Median-priced single-family homes are less affordable in the third quarter compared to historical averages in 75% of counties across the nation, according to the third-quarter 2021 U.S. Home Affordability Report from ATTOM. 

That is up from 56% of counties in the third quarter of 2020, to the highest point in 13 years, as home prices have increased faster than wages in much of the country.

“The typical median-priced home around the U.S. remains affordable to workers earning an average wage, despite prices that keep going through the roof. Super-low interests and rising pay continue to be the main reasons why,” said Todd Teta, chief product officer with ATTOM. “But affordability keeps inching in the wrong direction as the housing market boom keeps roaring ahead. That’s pushing average workers closer and closer to the point where lenders might be reluctant to give them a mortgage. With much still uncertain about how the pandemic and many other forces could still affect the economy, affordability remains a crucial measure of market stability that could easily keep going in the same direction or swing back the other way.”

Compared to historical levels, median home prices in 430 of the 572 counties analyzed in the third quarter of 2021 are less affordable than past averages.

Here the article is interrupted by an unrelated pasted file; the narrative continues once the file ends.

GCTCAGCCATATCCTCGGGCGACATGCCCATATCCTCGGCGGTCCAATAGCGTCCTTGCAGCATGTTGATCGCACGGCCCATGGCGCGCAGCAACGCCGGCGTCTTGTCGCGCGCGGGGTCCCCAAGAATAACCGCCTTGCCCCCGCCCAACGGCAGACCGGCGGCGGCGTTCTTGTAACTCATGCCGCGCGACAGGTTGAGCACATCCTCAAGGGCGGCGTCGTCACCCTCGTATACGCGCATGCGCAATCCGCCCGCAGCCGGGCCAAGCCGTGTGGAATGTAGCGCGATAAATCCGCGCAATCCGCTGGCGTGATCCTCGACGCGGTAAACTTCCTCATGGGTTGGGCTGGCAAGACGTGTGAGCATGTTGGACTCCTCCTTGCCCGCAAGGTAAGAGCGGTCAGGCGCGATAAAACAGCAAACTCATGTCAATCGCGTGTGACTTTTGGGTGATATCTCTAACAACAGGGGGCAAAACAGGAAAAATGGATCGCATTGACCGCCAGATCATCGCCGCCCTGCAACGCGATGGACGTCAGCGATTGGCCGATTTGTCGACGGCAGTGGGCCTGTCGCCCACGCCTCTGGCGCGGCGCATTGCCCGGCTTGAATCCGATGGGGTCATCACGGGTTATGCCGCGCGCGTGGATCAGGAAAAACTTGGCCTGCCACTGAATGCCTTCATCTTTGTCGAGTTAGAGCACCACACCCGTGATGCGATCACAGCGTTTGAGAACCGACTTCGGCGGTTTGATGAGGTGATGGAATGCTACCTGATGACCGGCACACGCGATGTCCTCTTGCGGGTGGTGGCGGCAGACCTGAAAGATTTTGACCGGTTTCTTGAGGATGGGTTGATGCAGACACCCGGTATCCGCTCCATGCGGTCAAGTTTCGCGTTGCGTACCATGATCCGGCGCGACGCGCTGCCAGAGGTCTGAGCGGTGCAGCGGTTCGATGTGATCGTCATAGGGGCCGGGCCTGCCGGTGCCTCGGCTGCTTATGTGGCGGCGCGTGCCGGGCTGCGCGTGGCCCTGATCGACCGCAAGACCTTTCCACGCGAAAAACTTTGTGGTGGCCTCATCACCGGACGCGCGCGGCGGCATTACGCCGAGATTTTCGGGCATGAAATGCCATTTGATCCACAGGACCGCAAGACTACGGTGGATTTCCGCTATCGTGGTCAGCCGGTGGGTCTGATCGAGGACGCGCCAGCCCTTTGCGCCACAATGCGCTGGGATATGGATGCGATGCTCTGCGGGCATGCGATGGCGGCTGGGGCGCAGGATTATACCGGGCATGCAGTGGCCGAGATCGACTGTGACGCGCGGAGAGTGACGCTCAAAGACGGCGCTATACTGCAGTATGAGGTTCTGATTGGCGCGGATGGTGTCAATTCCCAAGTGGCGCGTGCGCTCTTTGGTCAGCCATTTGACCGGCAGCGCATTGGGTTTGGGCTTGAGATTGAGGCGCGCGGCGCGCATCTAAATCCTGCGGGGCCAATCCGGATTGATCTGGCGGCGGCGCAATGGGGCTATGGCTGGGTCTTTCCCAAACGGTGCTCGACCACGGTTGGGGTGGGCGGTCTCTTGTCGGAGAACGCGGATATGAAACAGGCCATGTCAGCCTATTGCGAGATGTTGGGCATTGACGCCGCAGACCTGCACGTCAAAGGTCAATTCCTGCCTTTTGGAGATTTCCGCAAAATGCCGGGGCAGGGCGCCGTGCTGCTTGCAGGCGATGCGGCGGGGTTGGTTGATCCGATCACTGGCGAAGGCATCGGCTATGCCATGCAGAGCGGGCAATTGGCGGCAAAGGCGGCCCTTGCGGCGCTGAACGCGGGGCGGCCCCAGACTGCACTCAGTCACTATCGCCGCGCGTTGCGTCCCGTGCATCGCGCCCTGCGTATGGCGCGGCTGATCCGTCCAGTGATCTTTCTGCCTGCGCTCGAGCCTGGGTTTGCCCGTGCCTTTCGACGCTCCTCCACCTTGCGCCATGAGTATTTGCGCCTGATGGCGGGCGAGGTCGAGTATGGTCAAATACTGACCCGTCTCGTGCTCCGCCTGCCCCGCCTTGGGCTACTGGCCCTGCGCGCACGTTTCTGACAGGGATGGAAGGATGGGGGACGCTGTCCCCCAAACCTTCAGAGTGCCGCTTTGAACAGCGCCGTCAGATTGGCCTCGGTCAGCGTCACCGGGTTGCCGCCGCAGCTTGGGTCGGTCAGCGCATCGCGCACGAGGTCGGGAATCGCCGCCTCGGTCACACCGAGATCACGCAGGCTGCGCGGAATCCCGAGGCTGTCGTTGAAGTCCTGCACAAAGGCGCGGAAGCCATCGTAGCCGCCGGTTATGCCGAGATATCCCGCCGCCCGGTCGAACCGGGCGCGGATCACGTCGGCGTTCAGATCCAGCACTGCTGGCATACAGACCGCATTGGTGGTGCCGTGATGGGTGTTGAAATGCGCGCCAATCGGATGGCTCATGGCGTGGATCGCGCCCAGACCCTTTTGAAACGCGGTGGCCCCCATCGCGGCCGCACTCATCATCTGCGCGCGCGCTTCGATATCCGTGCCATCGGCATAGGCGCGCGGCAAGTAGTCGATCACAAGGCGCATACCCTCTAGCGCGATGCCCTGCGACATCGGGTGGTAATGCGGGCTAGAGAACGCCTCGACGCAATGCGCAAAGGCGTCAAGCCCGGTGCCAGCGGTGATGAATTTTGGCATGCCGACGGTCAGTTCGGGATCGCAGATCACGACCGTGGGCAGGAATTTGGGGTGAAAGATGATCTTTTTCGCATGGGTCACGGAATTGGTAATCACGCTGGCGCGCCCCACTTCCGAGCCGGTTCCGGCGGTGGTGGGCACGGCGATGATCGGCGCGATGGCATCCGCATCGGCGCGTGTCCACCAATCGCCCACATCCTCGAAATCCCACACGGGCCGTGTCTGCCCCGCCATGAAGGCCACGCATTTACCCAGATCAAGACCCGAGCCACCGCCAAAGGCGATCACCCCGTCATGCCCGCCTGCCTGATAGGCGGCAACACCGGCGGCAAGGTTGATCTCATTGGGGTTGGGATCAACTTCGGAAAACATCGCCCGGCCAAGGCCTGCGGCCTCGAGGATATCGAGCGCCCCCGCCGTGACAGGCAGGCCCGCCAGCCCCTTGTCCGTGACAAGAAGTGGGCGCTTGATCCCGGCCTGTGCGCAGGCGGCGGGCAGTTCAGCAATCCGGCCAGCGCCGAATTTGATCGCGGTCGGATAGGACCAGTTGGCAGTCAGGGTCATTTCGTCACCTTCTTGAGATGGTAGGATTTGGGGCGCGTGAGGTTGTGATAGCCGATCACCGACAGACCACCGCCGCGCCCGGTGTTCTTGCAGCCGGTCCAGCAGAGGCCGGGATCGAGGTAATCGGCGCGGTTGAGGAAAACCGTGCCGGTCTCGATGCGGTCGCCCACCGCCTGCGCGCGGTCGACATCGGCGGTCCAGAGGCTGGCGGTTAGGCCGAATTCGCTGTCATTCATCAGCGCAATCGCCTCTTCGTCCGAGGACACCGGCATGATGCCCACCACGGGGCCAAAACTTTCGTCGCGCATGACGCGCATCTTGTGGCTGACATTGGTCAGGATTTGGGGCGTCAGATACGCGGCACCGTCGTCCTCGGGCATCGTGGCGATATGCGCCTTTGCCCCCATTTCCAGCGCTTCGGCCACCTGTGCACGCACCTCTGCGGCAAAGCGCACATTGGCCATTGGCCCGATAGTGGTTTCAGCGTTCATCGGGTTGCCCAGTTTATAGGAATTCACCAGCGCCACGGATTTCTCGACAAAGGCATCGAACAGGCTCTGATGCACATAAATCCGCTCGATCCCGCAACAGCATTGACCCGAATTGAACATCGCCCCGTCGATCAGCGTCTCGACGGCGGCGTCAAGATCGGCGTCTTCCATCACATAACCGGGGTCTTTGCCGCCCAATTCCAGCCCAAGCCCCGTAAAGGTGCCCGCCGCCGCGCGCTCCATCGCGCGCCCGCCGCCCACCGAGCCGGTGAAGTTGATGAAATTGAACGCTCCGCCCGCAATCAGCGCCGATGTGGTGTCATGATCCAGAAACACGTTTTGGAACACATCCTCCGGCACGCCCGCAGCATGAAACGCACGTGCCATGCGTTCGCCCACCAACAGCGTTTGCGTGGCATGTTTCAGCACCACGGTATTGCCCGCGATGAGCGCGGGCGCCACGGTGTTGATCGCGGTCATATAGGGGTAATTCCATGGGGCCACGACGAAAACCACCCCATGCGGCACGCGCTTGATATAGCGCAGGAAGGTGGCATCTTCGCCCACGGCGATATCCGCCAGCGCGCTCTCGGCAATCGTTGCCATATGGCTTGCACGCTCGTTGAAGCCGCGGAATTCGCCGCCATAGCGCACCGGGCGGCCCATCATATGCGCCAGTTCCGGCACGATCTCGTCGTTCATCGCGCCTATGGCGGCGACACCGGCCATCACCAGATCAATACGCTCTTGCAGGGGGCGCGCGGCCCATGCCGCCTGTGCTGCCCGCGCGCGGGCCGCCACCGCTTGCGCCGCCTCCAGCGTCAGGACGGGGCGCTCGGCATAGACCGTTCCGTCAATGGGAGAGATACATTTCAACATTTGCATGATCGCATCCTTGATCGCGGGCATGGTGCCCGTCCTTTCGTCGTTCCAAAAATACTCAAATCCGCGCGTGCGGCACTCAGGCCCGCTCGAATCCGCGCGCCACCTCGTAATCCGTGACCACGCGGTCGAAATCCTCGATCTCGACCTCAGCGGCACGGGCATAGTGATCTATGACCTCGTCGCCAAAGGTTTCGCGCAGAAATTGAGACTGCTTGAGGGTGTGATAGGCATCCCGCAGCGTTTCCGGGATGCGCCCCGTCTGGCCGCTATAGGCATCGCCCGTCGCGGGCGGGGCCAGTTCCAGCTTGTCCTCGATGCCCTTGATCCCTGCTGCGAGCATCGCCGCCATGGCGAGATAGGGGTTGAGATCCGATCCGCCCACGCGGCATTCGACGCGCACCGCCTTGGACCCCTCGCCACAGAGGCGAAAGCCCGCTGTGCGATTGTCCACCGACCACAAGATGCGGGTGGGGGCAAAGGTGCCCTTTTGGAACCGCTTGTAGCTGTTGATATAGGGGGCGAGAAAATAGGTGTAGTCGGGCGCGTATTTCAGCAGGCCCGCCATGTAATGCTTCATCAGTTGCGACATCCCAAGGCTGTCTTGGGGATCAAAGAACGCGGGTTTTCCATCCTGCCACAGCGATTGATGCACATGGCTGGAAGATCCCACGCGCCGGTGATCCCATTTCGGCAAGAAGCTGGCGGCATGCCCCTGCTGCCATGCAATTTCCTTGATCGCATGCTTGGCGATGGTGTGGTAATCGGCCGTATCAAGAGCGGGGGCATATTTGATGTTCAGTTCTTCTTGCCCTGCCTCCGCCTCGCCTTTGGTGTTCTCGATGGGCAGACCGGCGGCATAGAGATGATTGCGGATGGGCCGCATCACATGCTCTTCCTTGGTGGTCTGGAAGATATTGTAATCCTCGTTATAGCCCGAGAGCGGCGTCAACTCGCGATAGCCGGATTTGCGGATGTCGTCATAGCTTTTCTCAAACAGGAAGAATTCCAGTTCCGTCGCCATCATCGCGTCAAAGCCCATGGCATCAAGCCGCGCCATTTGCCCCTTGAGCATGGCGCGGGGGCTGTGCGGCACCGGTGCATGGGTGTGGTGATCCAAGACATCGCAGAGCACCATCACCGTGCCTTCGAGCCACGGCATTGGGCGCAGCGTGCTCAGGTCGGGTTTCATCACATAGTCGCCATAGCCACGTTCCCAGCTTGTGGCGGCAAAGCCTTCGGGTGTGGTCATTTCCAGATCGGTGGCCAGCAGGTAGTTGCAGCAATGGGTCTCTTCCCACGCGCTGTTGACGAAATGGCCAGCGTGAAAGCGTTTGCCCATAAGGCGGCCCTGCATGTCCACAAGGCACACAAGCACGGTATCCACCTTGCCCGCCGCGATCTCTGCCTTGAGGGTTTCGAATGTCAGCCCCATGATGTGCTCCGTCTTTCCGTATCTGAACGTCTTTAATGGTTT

The latest number is up from 317 of the same group of counties in the third quarter of 2020 – a downturn that developed as the median national home price shot up 18% to a record high of $315,500.

While major ownership costs on median-priced homes do remain within the financial means of average workers across the nation in the third quarter of 2021, the percentage of counties where affordability is worse than historical averages has hit its highest point since the third quarter of 2008.

Those mixed patterns in the third quarter have followed similar trends from earlier in 2021 as the U.S. housing market continues booming despite damage to large segments of the U.S. economy caused by the Coronavirus pandemic that struck in early 2020.

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